Thursday, 10 July 2014

Cambodia preparations



Cambodia preparations

I don’t buy guidebooks any more, I do my research on the internet and download websites to my mobile phone. Has the advantage that it doesn’t cost anything and has no weight, and the disadvantage that my phone will break when it falls down and can get stolen.

For this trip, I found the following websites useful:

I cannot praise this website high enough. You can download their guidebooks as pdf, and the printed versions are widely available for free. A high quality publication that covers everything I want to know.

Excellent maps. (There is a lot of crap on the internet and in print.)

Another good source for travel information (worldwide) is wikitravel. I expected a neutral writing style, but there are some gems that made me laugh.


A gritty border town, Poipet hosts a bewildering array of touts, beggars, thieves and dodgy casinos for daytripping Thais, which all contrive to separate money from the unwary.

While most travellers only pass through, the town can provide the savvy and curious with some fascinating insights into Cambodia's grizzly underside.

The amateur anthropologist can watch Asian businessmen entertain themselves at the casinos or at the karaoke joints throughout town that double as brothels. Watching the coachloads of package tourists being shepherded through customs may also count as a valid pastime.


The market - like the border and the town itself - is the scene of industrial scale visa scams for unwary travellers (see below). Immediately on the Cambodian side of the border is Poipet, a much maligned grot hole that appeals to those with a warped aesthetic.

Sounds like a fun place to stay for a night, and so I will do.

Another valuable resource was Tales of Asia (articles on many subjects, here just one quote).


Poipet is the end of the line in Cambodia - a filthy border town of casinos, cheap hotels, knock shops, and a market I wouldn't eat at even if I were coming off a hunger strike. It is not a pleasant introduction to Cambodia, nor is it representative of the rest of the nation. Poipet is one of my least favorite places in all of Asia. Simply put, Poipet more or less rhymes with toilet and the two are virtually indistinguishable.

Information about traveling between Bangkok and Siem Reap and the border crossing can be found here:
 
Khmer Architecture Tours - Tours of modern architecture in Cambodia, with tour offers and a map for a walking tour, quality publication.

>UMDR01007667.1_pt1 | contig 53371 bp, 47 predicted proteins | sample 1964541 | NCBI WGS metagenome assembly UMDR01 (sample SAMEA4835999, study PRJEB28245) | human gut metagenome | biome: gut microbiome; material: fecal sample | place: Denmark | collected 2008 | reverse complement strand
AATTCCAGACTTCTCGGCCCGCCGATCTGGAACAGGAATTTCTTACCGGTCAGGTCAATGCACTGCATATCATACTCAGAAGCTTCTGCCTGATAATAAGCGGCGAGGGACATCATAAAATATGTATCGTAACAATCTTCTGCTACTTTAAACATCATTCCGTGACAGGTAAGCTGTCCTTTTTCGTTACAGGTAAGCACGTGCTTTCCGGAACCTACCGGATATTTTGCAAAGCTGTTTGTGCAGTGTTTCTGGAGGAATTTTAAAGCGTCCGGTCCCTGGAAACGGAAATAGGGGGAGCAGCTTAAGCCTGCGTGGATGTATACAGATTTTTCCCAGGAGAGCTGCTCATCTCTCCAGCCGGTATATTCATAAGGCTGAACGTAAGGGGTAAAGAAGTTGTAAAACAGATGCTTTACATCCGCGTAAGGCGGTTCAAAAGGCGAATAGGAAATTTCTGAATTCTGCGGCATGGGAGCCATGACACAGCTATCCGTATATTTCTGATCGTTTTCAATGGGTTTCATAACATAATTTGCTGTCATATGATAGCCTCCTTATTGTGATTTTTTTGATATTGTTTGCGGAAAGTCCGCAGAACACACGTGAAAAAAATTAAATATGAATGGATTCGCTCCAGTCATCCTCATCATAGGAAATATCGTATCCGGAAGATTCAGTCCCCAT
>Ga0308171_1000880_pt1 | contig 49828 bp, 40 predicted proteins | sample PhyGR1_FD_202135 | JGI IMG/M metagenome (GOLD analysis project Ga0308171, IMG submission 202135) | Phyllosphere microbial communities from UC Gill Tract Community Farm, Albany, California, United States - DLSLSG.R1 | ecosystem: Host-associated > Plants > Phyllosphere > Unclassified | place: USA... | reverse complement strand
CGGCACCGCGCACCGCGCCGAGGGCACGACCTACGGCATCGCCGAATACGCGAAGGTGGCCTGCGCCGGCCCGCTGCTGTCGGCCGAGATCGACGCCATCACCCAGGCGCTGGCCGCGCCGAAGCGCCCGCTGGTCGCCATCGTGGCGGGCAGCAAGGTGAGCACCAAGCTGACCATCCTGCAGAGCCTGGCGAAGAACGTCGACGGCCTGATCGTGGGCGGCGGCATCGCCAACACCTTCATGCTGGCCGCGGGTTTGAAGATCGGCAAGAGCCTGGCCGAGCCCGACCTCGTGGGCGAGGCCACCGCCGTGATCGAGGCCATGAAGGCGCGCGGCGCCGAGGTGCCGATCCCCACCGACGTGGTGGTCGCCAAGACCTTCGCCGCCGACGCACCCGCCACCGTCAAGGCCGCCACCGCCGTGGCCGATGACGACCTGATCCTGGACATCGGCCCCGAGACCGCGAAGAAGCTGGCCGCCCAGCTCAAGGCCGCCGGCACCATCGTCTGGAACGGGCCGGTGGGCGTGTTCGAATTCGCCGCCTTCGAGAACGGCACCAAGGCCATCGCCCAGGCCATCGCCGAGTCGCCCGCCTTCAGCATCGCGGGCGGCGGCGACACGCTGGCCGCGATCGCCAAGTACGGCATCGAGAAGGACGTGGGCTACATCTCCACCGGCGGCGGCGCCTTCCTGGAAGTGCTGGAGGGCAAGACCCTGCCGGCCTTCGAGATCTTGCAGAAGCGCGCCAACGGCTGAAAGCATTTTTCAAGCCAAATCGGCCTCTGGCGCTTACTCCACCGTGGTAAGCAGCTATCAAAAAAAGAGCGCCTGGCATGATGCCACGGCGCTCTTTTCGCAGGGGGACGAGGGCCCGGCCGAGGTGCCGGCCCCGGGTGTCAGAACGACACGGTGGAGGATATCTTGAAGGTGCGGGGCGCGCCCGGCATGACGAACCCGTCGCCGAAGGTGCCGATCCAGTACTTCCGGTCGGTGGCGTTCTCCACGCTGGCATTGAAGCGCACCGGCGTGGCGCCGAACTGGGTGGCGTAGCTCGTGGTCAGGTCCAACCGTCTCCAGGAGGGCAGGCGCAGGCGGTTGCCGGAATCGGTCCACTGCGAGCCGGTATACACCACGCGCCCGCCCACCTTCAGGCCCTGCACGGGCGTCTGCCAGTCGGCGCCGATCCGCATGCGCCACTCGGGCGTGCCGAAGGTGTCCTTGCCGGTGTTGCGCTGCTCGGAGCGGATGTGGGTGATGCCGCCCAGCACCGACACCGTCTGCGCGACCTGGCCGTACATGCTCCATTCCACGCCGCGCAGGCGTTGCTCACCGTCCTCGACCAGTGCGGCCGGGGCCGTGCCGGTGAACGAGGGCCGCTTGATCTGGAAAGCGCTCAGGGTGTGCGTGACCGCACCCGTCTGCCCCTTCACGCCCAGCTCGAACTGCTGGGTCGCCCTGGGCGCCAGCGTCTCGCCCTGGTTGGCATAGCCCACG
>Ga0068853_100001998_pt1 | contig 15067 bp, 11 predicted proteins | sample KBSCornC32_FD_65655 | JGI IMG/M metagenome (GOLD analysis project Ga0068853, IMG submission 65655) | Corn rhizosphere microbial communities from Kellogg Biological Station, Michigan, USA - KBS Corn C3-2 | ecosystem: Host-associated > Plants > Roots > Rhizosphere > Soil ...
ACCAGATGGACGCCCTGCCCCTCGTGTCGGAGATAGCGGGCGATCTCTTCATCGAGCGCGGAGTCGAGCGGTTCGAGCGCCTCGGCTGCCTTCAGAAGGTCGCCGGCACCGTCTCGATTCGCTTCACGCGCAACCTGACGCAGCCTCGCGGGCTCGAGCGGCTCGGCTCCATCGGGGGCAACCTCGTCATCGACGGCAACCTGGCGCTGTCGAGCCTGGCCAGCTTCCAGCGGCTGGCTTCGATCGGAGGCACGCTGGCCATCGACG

There is plenty of information about scams (Welcome to Scambodia!), which I read for entertainment, but it’s all common sense. If you need to be told not to go with a friendly stranger, then you shouldn’t go to Cambodia.

Free guidebooks (canbypublications) and maps widely available:


Business cards of gay venues I went to (one would need them before going, for address/map or to show to driver):


Copyright 2014 ChristianPFC

4 comments:

  1. Getting ready for your Cambodia reports after great Plain of Jars post.

    I'm curious about what you will have to say about Poipet crossing as all those stories are hair rising yet I know quite a few people who entered there and nobody had much to say about alleged mayhem and scams at the crossing there.
    No personal experience for me as I flew to PP and back from SR

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  2. I, too, am looking forward to your travel reports... have a safe & happy trip!

    The canby website & the KA architecture tours both look really interesting.

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  3. Some interesting info there Christian.
    Like the others, really looking forward to your report
    - RonanTheBarbarian

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  4. you re right and lucky-for Cambodia. This is one of the very few countries where indeed those many local booklets and sites do give more and better info as guidebooks. But this really is not universal-it will also depend if the country differs a lot of those you know already.

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